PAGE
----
Tire Sidewalls, Decoded.
Ever wonder what those markings on your tire mean? Decipher them with this slideshow (above), then find each of the terms (below), for even more details.
By Jordan Mendoza
This two-digit number indicates the tire’s height expressed as a percentage of the section width.
The letters “DOT” indicate that the tire meets or exceeds the U.S. Department of Transportation’s safety standards.
This one- to three-digit number corresponds to the maximum amount of weight a tire can safely carry, ranging from 0 to 279, as indicated below.
Indicates how much load the tire is designed to carry and its inflation limits. LT-Metric Load Ranges differ from P-Metric load ranges (see charts below). Most P-metric passenger tires have a standard load range, so they’ll have nothing branded on the sidewalls or will be identified by SL. Other designations include Light Load and Extra Load. Extra Load tires can use higher air pressure to support more weight than a standard tire of the same size.
P-METRIC LOAD RANGE
LT-METRIC LOAD RANGE
Manufacturing Plant ID
This code corresponds to the factory where the tire was made.
Manufacture Week / Year
These numbers indicate the week and year in which week the tire was manufactured.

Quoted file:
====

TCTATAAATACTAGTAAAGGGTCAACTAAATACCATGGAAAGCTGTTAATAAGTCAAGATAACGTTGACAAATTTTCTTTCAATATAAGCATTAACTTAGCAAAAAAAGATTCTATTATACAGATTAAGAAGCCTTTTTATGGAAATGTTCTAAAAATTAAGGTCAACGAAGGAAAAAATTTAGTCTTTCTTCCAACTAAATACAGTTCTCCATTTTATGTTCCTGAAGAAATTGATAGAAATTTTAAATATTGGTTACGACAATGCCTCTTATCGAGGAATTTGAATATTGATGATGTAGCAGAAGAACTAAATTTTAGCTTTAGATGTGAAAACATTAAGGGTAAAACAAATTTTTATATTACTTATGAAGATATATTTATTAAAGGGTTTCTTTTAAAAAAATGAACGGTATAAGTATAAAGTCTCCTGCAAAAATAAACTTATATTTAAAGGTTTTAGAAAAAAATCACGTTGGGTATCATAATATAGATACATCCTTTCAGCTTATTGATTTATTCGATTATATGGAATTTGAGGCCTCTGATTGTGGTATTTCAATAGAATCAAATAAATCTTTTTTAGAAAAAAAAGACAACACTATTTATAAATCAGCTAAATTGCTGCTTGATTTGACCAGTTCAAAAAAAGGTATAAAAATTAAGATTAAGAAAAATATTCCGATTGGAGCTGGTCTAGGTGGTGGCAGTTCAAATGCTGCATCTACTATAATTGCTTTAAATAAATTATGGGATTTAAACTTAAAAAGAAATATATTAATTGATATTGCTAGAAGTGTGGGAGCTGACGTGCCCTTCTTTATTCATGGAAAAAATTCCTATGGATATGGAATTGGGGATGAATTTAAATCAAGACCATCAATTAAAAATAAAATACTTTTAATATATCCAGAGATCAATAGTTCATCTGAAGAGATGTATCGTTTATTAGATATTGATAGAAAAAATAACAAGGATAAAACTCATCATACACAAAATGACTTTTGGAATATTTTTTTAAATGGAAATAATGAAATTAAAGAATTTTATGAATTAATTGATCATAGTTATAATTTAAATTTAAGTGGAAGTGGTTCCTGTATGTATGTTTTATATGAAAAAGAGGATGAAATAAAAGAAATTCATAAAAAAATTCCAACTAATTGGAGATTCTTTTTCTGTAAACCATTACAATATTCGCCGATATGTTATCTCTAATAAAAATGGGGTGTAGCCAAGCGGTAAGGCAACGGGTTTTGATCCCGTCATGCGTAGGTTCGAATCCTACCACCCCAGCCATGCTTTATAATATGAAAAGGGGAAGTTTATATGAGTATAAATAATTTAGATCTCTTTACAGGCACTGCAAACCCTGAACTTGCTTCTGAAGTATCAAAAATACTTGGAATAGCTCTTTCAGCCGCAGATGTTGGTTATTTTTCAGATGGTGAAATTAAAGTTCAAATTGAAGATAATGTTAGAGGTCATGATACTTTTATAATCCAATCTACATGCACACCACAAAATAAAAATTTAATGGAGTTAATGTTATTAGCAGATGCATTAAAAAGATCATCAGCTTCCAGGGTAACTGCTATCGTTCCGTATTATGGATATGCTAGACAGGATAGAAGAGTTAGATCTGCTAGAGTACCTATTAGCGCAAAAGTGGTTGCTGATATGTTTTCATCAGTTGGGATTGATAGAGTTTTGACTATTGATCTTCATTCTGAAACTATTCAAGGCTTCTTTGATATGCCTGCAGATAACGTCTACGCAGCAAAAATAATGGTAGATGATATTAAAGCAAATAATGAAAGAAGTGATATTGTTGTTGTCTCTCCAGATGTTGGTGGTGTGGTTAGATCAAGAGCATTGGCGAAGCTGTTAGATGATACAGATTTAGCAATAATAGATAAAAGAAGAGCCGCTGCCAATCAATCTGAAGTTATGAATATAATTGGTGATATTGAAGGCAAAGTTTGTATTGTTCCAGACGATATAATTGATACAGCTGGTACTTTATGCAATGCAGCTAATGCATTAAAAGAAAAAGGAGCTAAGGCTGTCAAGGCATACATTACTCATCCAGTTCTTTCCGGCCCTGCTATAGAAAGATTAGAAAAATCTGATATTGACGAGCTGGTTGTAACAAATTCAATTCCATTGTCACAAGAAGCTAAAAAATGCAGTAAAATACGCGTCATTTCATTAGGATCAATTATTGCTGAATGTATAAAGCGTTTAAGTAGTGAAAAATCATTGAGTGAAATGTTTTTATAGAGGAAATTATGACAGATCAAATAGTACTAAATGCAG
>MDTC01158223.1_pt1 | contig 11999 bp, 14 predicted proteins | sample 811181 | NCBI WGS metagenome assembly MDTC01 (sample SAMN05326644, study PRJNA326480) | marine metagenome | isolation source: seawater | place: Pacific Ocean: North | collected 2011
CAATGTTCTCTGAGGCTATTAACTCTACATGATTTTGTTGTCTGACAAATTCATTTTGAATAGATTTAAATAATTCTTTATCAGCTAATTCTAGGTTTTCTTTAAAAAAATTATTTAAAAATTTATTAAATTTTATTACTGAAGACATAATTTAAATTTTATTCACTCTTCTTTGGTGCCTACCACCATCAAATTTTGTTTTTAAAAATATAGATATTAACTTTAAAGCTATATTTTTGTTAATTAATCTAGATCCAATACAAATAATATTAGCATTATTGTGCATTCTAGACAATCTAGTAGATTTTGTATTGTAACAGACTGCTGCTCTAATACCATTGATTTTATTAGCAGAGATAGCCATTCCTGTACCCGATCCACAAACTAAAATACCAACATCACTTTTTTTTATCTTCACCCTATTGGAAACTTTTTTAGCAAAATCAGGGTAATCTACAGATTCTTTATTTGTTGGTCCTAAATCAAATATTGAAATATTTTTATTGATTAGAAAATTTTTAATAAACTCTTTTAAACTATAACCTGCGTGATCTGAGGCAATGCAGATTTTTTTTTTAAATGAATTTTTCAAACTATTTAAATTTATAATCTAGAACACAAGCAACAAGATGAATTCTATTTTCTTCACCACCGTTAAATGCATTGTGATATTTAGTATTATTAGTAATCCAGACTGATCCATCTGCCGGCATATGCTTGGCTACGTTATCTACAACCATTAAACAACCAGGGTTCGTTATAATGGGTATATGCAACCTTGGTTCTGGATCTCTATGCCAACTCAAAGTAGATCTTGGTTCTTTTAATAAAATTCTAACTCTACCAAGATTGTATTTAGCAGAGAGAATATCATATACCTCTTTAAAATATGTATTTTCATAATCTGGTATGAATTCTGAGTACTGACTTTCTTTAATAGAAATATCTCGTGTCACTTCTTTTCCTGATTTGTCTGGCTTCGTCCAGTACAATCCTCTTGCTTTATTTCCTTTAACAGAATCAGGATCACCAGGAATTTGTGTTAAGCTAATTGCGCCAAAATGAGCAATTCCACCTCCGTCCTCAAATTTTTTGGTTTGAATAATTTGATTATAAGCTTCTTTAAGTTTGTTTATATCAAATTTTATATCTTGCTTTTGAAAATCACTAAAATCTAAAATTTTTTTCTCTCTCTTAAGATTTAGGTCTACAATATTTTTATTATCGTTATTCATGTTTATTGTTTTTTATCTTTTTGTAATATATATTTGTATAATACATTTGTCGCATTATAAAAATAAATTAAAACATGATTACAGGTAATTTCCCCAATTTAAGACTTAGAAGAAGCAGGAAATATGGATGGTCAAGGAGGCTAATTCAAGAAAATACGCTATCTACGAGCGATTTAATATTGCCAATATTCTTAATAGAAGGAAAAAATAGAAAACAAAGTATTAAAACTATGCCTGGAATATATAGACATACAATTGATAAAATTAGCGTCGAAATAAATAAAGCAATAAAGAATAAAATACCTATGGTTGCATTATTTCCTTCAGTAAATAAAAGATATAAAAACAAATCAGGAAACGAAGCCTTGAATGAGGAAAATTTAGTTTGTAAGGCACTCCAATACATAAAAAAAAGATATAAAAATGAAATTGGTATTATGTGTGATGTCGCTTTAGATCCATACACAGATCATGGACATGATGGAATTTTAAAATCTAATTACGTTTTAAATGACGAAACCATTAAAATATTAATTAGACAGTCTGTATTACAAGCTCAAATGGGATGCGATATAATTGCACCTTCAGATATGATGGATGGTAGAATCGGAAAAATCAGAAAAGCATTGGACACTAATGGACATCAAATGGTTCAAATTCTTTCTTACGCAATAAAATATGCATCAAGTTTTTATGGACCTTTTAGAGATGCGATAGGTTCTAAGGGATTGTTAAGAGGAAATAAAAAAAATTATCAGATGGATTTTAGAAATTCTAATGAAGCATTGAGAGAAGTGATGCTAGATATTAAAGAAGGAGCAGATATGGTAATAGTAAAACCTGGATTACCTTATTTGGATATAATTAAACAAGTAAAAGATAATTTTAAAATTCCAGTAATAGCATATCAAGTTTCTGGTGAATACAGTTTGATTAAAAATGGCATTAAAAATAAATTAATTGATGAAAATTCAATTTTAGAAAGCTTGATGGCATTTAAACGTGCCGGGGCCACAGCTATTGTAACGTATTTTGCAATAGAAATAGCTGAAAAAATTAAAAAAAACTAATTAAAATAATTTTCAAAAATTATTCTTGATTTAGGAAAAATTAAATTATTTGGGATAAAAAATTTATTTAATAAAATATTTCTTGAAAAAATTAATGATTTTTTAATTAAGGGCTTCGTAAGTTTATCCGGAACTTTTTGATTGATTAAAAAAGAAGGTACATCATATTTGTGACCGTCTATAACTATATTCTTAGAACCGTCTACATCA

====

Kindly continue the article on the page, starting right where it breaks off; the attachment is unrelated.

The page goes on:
These vary based on the tire manufacturer’s discretion. They may indicate tire size or brand-specific identifiers, and are often used in case of a recall.
Maximum Air Pressure:
Based on standards set by the National Highway Traffic Safety Administration (NHTSA), this indicates the maximum operating inflation pressure.
Maximum Load Limit:
Also based on NHTSA standards, this refers to the tire’s maximum load-carrying capabilities.
This is a list of the materials and their quantities used to construct the tire.
Some tires have indicators to show the direction in which they should rotate and/or which side should face outward:
- Directional tires indicate direction of rotation.
- Asymmetrical tires indicate which side should face outward.
This three-digit number shows the width of the tire in millimeters, measuring from sidewall to sidewall.
This indicates the speed at which a tire can carry a load, corresponding to the Load Index.
This represents the tire’s ability to withstand heat on a scale from A to C, where A runs the coolest (i.e., most resistant to heat generation) and C is the minimum performance required by federal safety standards.
This marking tells you what type of vehicle the tire is made for.
- P: Passenger car
- LT: Light truck
- ST: Special trailer
- T: Temporary (restricted usage for “space-saver” spare wheels)
- No letter: European metric tire
This letter relates to the internal construction of the tire. (Most passenger-car tires today are radial.)
- B: Bias belt
- D: Diagonal
- R: Radial
- No letter: Cross-ply
The traction rating shows the tire’s ability to stop on wet pavement under controlled conditions. Grades are: AA (highest), A, B, C.
Treadwear Durability Rating:
This is based on actual road use—a grade of 400 indicates that the tire should last twice as long as a grade of 200. Treadwear grades should be compared within a given brand, because different manufacturers have different grading schemes.
This is a one- or two-digit number indicating the diameter in inches of the wheel that the tires are designed to fit.
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